Community helps rebuild veteran’s home



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MUNCIE, Ind. — Seventy-seven-year-old Vietnam combat veteran John Holaday had been living in his Muncie home without power, water or sewage for more than a year. With his home in severe disrepair, the Health Department would soon issue a condemnation, and Holaday would be homeless.

Earlier, Holaday had saved up all of his money for repairs, but was scammed by the contractor he hired. A client of the Delaware County Veterans Affairs Office for five years, Holaday eventually turned to the office for help.

“Over the time, we just didn’t realize what was going on and how much help he needed,” said Nate Jones, the Delaware County Veterans Service officer. “John is so strong-willed of a person, that he didn’t want help. He was trying to do this on his own.”

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Delaware County Veterans Affairs worked with volunteers to rebuild the home of John Holaday, a Vietnam veteran, Thursday afternoon.  (Photo: Jordan Kartholl/The Star Press)

But when Jones and his team were able to see the house, that’s when everything changed. There were no toilets, sinks or water. There was plywood sheeting on the floor, holding Holaday’s bed. Another room had his clothes hanging from studs, Jones said.

To help Holaday, the local Veteran’s Affairs Office would take on its biggest project to date, demolishing the home and rebuilding it from the ground up.


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Typically, the office helps veterans fill out paperwork, get wheelchairs or build ramps. Sometimes, it will even assist in paying utility bills. When Jones started this project, some told him it was too extreme.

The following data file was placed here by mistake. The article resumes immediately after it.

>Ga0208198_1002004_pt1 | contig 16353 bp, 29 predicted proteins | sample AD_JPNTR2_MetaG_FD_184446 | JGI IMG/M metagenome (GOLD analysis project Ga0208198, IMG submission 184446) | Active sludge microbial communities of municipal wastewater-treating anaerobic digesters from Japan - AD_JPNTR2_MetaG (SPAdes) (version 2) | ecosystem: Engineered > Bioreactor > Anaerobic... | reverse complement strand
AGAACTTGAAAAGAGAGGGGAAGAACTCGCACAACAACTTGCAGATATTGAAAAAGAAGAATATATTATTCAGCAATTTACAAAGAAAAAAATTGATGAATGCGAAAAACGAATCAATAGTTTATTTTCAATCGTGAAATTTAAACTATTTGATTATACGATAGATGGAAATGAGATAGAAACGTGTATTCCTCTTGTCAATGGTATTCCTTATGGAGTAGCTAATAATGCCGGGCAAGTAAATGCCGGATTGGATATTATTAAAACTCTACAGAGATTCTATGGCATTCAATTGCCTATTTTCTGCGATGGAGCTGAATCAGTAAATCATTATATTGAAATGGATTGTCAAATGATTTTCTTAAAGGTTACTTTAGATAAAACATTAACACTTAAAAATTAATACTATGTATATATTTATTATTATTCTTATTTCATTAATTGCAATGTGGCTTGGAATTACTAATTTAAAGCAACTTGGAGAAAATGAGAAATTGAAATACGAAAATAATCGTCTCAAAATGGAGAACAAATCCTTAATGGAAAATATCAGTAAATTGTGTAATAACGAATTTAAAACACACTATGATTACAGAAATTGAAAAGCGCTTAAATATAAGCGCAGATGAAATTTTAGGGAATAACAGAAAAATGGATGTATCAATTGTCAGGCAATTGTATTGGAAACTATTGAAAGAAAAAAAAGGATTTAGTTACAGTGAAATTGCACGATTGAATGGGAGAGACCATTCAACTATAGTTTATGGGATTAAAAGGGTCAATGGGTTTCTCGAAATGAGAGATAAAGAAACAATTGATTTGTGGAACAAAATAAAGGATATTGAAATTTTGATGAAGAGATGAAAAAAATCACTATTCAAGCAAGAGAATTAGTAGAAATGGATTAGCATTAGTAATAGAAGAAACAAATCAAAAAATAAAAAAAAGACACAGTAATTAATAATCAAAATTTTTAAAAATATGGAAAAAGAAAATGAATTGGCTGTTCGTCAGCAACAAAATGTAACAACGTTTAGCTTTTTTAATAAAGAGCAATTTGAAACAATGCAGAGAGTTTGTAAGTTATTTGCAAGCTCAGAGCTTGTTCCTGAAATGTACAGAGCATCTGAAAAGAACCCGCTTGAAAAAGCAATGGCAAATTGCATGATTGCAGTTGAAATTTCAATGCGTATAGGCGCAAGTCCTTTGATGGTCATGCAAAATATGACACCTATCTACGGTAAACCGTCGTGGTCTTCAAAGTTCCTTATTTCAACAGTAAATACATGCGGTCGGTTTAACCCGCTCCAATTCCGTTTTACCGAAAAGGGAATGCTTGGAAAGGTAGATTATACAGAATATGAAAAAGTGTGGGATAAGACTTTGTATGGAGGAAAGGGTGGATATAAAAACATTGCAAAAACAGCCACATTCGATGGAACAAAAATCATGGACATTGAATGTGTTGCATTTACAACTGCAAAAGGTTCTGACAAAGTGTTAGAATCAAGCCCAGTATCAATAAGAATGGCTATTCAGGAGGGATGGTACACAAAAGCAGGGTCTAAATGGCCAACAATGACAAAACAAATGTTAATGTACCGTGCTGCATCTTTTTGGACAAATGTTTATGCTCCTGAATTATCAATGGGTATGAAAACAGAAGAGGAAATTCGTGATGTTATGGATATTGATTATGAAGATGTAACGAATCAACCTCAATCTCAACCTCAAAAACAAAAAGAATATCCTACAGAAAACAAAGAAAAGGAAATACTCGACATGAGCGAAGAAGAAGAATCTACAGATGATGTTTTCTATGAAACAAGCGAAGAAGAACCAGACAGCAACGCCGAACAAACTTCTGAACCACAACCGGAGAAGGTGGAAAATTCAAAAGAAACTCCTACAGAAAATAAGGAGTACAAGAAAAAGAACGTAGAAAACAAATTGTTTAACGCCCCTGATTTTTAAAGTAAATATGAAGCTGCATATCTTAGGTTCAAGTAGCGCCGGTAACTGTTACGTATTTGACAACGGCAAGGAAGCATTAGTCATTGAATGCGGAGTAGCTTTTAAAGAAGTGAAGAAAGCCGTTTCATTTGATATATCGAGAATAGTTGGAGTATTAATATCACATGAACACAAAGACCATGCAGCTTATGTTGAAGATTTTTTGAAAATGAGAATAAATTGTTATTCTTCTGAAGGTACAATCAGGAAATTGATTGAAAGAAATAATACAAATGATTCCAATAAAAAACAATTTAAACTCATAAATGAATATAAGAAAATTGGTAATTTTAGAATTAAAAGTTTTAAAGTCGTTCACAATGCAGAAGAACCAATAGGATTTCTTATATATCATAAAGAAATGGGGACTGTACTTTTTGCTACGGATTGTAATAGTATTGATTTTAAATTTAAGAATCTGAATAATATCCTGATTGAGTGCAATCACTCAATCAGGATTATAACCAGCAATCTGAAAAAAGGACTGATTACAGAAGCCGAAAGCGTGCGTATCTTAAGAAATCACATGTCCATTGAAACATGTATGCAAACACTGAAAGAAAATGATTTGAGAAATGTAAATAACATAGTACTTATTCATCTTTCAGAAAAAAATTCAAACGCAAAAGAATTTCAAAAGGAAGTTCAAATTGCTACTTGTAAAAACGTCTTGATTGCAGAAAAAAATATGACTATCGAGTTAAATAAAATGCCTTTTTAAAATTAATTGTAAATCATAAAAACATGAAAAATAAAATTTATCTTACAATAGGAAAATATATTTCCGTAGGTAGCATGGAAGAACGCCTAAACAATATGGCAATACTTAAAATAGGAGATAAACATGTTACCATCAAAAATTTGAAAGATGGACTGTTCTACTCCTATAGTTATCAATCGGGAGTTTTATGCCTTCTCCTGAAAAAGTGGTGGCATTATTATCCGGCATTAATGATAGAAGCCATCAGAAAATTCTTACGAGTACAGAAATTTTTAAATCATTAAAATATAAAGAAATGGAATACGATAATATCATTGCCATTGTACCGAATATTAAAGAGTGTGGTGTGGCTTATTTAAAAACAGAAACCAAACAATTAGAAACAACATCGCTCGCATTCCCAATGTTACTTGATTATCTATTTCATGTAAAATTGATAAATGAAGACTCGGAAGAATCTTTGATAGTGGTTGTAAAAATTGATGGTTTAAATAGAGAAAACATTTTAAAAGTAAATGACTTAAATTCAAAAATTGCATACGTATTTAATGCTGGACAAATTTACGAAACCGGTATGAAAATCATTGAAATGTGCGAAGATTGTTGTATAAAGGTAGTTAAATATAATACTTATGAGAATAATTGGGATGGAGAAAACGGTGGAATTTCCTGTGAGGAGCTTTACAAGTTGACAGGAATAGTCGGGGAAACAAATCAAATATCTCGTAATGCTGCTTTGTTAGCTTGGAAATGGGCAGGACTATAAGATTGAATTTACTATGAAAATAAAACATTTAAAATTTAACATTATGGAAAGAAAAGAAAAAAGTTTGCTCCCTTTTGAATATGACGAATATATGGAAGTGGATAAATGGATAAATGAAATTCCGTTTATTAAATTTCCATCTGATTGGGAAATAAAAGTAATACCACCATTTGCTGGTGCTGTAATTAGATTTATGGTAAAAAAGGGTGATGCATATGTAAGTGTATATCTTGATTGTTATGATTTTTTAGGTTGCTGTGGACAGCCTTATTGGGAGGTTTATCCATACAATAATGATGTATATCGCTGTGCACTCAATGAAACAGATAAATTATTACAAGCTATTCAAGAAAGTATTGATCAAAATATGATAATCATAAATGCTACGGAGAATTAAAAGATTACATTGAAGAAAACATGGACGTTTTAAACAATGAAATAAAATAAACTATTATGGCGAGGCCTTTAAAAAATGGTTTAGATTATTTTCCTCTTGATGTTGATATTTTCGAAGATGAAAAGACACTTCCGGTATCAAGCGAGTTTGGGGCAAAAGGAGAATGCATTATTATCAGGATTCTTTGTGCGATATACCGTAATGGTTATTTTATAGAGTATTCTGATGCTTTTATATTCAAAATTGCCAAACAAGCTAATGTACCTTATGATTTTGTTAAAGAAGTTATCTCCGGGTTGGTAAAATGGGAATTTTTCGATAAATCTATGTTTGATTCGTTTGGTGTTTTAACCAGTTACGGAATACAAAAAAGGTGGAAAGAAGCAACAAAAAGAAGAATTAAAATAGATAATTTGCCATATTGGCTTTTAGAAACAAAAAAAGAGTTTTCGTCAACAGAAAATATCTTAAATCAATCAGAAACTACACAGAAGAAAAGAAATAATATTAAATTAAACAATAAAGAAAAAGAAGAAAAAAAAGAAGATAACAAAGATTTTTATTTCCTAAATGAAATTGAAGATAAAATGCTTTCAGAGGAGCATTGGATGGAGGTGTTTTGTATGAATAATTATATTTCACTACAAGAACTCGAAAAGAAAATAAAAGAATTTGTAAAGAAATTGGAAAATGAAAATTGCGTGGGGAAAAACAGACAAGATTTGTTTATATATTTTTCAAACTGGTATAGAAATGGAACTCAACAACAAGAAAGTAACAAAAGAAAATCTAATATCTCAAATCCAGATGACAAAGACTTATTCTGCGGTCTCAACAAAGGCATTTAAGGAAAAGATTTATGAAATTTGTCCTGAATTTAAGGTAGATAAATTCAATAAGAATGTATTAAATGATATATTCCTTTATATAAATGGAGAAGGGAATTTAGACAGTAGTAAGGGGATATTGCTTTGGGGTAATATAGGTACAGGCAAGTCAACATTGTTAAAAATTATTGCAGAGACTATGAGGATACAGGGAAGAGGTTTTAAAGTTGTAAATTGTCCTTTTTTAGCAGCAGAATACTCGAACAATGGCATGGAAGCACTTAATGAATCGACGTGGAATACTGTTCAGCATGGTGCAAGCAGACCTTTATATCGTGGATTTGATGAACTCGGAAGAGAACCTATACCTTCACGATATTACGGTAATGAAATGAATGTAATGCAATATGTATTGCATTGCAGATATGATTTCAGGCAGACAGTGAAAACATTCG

“I tell them, ‘You know what, it was awfully extreme for him to go overseas and be willing to give his life for this country too,'” Jones said. “I know what that’s like as a combat vet. I’m going to repay the favor to him and make sure he gets what he needs.”

The project started at the beginning of October, and within the first week, the office had raised $37,000, plus more than $10,000 worth of donated materials from an anonymous nonprofit.

Jones said it has truly been a community effort to rebuild Holaday’s home, from donations on GoFundMe to those building the foundation.

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Delaware County Veterans Affairs worked with volunteers to rebuild the home of John Holaday, a Vietnam veteran, Thursday afternoon.  (Photo: Jordan Kartholl/The Star Press)

Locally owned C&C Construction is helping the group manage the project, with students from the Muncie Area Career Center performing various duties, including framing and drywall. Muncie Masonry and Concrete has donated its services to help repair the foundation. Nine Line from Fort Wayne has worked on heating and air conditioning. More businesses will be added to the list as electricity and plumbing are finalized.

One of the main reasons the project has taken off was a $30,000 donation from Providing Hope VA, a Virginia-based nonprofit that works to help less fortunate veterans.

Outside of businesses and organizations, tnumerous people from all over the country have sent in checks or donated to the project’s GoFundMe page.